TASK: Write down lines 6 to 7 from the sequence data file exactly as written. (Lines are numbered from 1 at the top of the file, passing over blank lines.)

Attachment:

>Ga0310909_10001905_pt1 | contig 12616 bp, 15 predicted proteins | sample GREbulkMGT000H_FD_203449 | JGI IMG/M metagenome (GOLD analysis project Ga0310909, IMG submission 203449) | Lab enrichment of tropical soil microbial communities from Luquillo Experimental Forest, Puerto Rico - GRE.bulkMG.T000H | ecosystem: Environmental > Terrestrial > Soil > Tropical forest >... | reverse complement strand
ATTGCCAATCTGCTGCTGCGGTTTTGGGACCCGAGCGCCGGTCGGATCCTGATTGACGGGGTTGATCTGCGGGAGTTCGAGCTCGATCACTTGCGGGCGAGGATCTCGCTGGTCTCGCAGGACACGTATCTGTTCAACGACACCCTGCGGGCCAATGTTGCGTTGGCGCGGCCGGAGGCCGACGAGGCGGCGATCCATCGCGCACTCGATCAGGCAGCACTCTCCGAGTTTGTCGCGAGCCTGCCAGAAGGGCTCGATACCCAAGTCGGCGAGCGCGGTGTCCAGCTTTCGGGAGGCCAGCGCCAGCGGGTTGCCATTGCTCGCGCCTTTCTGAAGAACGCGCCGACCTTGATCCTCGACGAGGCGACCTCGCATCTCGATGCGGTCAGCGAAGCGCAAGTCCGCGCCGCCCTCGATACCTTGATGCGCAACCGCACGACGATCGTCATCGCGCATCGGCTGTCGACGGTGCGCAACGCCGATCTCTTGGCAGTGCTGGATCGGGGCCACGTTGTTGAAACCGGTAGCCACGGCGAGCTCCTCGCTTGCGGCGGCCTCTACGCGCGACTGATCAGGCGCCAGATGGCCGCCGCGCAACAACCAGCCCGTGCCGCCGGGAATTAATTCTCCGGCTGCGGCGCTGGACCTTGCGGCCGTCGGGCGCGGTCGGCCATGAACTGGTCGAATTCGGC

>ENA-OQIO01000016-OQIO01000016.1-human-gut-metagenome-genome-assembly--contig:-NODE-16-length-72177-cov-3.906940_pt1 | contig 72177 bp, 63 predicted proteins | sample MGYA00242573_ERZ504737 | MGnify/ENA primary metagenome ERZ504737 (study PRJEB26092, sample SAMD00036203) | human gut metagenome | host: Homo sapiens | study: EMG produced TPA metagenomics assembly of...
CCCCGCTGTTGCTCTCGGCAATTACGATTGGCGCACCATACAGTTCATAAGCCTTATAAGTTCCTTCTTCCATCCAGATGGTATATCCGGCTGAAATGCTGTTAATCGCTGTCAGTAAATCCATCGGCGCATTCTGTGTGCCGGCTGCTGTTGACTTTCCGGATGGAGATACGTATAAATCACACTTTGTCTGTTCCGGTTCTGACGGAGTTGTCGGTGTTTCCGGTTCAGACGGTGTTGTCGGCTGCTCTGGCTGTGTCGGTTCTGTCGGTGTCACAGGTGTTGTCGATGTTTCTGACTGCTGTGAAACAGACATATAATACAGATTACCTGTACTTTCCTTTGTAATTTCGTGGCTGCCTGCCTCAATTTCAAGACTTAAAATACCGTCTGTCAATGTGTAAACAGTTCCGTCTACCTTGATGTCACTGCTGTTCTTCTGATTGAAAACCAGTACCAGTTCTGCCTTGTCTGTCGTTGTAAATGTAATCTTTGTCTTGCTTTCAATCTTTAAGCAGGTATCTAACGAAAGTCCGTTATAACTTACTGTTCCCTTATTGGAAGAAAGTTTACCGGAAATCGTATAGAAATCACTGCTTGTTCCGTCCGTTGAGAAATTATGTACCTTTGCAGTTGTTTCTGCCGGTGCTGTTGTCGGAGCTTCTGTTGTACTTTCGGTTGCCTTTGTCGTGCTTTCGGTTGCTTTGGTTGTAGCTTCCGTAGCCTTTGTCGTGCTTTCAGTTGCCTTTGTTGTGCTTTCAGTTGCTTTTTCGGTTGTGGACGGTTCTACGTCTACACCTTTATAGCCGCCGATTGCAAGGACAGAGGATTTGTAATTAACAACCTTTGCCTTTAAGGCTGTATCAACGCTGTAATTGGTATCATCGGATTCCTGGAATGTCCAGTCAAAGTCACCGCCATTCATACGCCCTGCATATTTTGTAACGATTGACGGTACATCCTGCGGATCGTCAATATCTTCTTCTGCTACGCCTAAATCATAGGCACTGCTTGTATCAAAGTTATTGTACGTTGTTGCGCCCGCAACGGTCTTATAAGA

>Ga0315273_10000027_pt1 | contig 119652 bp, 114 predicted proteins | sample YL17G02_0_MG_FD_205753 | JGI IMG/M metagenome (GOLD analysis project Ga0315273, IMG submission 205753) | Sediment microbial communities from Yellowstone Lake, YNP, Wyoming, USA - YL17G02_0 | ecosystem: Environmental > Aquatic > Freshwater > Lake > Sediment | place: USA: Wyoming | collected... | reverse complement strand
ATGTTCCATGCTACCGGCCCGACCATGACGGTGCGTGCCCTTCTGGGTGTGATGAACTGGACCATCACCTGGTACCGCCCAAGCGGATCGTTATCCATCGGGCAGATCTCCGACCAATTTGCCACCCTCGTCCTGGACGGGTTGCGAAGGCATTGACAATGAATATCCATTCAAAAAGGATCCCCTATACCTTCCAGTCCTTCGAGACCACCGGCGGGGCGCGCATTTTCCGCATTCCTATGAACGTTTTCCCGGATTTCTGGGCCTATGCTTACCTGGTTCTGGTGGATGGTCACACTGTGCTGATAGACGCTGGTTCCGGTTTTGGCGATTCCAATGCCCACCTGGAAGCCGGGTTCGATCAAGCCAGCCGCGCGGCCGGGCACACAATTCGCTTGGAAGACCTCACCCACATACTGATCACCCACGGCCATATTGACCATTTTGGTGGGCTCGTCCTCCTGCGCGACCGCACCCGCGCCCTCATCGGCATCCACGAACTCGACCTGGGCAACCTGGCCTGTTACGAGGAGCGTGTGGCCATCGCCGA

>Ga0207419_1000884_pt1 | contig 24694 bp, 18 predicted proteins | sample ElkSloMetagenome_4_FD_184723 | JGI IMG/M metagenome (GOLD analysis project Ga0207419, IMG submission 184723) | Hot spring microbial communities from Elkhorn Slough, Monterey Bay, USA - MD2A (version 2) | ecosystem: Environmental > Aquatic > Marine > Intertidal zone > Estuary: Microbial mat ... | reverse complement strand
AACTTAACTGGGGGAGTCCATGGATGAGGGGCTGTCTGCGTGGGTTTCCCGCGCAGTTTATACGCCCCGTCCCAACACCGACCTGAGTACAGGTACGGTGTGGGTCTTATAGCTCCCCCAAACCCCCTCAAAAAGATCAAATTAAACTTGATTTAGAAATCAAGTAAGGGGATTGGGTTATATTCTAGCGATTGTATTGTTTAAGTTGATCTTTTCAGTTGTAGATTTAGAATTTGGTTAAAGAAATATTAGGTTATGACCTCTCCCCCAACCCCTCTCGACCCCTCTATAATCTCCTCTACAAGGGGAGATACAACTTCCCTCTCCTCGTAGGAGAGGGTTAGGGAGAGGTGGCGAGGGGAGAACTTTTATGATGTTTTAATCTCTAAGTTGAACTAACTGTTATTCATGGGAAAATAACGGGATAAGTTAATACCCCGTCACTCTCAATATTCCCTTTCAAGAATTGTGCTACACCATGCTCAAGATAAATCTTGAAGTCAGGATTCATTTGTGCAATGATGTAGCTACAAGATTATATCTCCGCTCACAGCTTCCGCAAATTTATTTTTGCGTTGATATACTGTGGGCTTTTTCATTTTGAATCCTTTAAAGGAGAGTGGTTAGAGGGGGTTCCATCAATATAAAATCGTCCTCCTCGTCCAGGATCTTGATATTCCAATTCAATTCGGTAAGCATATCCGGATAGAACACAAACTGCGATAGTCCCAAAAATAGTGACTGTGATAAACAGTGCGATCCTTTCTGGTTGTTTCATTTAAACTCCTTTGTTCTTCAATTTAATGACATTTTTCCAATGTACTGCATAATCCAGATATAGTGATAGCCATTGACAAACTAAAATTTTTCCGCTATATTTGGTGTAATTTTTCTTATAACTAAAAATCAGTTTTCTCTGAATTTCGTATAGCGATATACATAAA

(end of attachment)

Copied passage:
ATGTTCCATGCTACCGGCCCGACCATGACGGTGCGTGCCCTTCTGGGTGTGATGAACTGGACCATCACCTGGTACCGCCCAAGCGGATCGTTATCCATCGGGCAGATCTCCGACCAATTTGCCACCCTCGTCCTGGACGGGTTGCGAAGGCATTGACAATGAATATCCATTCAAAAAGGATCCCCTATACCTTCCAGTCCTTCGAGACCACCGGCGGGGCGCGCATTTTCCGCATTCCTATGAACGTTTTCCCGGATTTCTGGGCCTATGCTTACCTGGTTCTGGTGGATGGTCACACTGTGCTGATAGACGCTGGTTCCGGTTTTGGCGATTCCAATGCCCACCTGGAAGCCGGGTTCGATCAAGCCAGCCGCGCGGCCGGGCACACAATTCGCTTGGAAGACCTCACCCACATACTGATCACCCACGGCCATATTGACCATTTTGGTGGGCTCGTCCTCCTGCGCGACCGCACCCGCGCCCTCATCGGCATCCACGAACTCGACCTGGGCAACCTGGCCTGTTACGAGGAGCGTGTGGCCATCGCCGA

>Ga0207419_1000884_pt1 | contig 24694 bp, 18 predicted proteins | sample ElkSloMetagenome_4_FD_184723 | JGI IMG/M metagenome (GOLD analysis project Ga0207419, IMG submission 184723) | Hot spring microbial communities from Elkhorn Slough, Monterey Bay, USA - MD2A (version 2) | ecosystem: Environmental > Aquatic > Marine > Intertidal zone > Estuary: Microbial mat ... | reverse complement strand